Hugo reading 2018 – Martha Wells and the Books for the Raksura

Oh dear… I’ve just spent a relaxing weekend away at Lorne, and got quite a bit of Hugo reading done, and now I’ve come back to discover that Twitter is on fire because WorldCon seems to be on fire, having self-immolated in a fit of extreme stupidity.

(Honestly, while pretty much everything I’ve read about the latest news sounds pretty depressing and mean-spirited, my inner event manager is also appalled and confused on a purely practical level. I mean, event programming is annoying and time consuming, so if you have a bunch of shortlisted authors who are likely to be at your convention, why on earth would you *not* put them all on your program, and then dust your hands happily at knowing that you have THOSE slots filled? Surely laziness alone should be leading to a more diverse WorldCon program than this, and laziness is a powerful force. It seems that the Committee has put actual effort into being idiots, which boggles my mind.)

Never mind. I’m not going to stop my reading project now just because WorldCon is apparently being run by nitwits. On to the next series, which is the Raksura series by Martha Wells.

I went into this with very high hopes, having enjoyed her Murderbot novella so much. And… look, it’s pretty good. I read the first book in this series, The Cloud Roads, which centres on Moon, a young shapeshifter who has grown up alone, trying to ‘pass’ among groundlings (who are not shapeshifters, but not humans either), after his mother and siblings were killed when he was a child. He is an appealing character, and the worldbuilding is certainly very thorough.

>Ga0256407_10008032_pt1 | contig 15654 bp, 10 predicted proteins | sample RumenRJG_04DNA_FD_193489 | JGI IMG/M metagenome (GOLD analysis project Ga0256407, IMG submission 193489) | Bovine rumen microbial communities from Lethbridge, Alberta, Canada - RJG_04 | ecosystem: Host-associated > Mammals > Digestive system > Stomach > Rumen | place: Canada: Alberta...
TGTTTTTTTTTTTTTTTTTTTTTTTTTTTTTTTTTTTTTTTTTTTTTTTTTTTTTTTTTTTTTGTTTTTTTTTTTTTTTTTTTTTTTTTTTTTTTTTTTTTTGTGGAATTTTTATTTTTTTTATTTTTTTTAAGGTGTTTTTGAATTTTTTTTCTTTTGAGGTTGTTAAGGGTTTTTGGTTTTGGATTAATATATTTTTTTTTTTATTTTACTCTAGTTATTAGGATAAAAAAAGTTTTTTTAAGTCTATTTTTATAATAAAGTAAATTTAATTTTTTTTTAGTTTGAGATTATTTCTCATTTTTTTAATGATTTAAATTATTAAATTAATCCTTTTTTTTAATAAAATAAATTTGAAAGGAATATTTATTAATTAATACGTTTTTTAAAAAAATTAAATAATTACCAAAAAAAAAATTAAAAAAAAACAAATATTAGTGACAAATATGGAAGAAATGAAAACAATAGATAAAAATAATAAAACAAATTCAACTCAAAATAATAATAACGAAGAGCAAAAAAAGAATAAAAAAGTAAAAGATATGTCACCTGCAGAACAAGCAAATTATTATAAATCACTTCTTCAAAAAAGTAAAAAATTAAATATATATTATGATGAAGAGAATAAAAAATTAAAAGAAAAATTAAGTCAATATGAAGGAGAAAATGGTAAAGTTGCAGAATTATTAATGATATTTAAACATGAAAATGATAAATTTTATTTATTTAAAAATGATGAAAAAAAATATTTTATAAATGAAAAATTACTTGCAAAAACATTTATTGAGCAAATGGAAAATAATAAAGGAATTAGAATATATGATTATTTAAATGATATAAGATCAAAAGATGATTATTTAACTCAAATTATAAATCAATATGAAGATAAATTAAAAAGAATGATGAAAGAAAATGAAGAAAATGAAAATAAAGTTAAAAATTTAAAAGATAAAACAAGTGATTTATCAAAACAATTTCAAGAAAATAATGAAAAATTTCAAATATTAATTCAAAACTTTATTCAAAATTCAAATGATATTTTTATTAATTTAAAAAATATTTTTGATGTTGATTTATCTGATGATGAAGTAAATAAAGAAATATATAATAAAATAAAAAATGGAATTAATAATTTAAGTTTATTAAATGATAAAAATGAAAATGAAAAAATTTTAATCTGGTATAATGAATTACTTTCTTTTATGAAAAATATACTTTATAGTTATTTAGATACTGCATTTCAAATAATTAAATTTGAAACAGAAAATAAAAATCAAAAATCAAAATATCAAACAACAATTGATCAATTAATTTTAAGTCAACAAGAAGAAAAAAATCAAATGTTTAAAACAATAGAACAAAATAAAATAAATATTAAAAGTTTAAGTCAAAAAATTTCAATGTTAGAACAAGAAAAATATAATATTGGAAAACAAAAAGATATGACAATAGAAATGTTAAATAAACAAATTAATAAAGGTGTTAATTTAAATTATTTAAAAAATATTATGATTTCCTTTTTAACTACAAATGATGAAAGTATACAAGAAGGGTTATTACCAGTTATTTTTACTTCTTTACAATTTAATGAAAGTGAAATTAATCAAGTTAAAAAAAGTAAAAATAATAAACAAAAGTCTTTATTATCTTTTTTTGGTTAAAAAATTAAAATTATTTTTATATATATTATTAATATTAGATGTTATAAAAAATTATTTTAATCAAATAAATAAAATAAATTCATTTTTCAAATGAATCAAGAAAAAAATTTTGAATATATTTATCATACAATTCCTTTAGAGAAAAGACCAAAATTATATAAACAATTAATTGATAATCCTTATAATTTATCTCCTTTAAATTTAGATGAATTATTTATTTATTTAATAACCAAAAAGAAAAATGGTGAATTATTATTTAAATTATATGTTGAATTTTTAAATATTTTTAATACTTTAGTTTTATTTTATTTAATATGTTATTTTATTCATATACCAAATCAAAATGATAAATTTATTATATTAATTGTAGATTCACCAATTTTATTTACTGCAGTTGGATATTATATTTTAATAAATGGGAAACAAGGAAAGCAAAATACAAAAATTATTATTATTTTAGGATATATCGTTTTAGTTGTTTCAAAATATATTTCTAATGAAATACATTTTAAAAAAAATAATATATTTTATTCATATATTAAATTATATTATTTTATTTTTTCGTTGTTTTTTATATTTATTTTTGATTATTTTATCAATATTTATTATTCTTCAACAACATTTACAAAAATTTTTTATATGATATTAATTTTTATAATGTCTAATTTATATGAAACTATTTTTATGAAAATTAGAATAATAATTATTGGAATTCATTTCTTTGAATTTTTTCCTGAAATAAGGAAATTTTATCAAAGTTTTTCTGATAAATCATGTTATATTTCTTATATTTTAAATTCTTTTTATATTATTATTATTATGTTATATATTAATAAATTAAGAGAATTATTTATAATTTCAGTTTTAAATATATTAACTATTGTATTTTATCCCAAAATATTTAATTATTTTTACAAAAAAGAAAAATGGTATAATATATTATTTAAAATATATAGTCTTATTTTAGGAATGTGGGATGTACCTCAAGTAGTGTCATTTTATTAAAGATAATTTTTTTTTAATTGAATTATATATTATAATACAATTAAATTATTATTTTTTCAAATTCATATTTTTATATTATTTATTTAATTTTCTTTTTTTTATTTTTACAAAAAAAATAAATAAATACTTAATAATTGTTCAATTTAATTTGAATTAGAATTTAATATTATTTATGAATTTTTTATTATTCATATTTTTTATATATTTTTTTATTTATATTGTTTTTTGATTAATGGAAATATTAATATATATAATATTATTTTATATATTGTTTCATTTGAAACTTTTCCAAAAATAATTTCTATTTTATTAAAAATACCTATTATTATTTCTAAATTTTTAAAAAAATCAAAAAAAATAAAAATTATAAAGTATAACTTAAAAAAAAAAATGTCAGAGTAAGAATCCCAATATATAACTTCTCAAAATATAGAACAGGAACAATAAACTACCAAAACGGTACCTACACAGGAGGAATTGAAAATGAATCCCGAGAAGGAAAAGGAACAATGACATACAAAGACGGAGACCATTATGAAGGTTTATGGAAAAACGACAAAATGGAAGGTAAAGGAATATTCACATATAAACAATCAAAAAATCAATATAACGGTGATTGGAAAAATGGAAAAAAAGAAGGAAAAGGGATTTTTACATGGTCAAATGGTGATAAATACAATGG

I would actually describe the main part of Well’s worldbuilding in this book as ‘species-building’. Moon turns out to be a Raksura, a species of shapeshifter which itself is divided into two halves, the winged Aeriat, consisting of fertile Queens and Consorts and infertile Warriors, and the wingless Arbora, who are soldiers, teachers, hunters, of Mentors. Mentors have arcane powers of various kinds, particularly augury and healing. The Arbora do still shapeshift, though, and I get the impression that their form must be somewhat lizard-like, since scales and claws are mentioned, and they are clearly fierce and vicious fighters when necessary.

(Ooh, maybe they are crocodiles! Maybe Wells has invented an ENTIRE WORLD full of multicoloured, winged crocodile shapeshifters! This is now my headcanon.)

But there are other intelligent species in this world, too, who are equally complex. The main ones we see are the Fell, who are fairly similar to the Raksura in appearance and structure, but who are predators who prey on intelligent species. We also get a glimpse of the Dwei, but we don’t see much of them.

This story is partly a fish out of water / coming of age story for Moon, who is found by Stone, a Raksura consort, and introduced to his Court, Indigo Cloud. It’s also a story about how Raksura court politics work, and about trying to rescue a colony from peril. I liked Moon and the other Raksura. I also liked, very much, his cranky groundling wife, and was glad to see her later in the story. I did kind of keep tripping over what everyone looked like, which was odd, because I’m not great at visualising characters at the best of time. But apparently, I do like to know what general shape they are, and this is relevant in fight scenes. And there were many, many, fight scenes.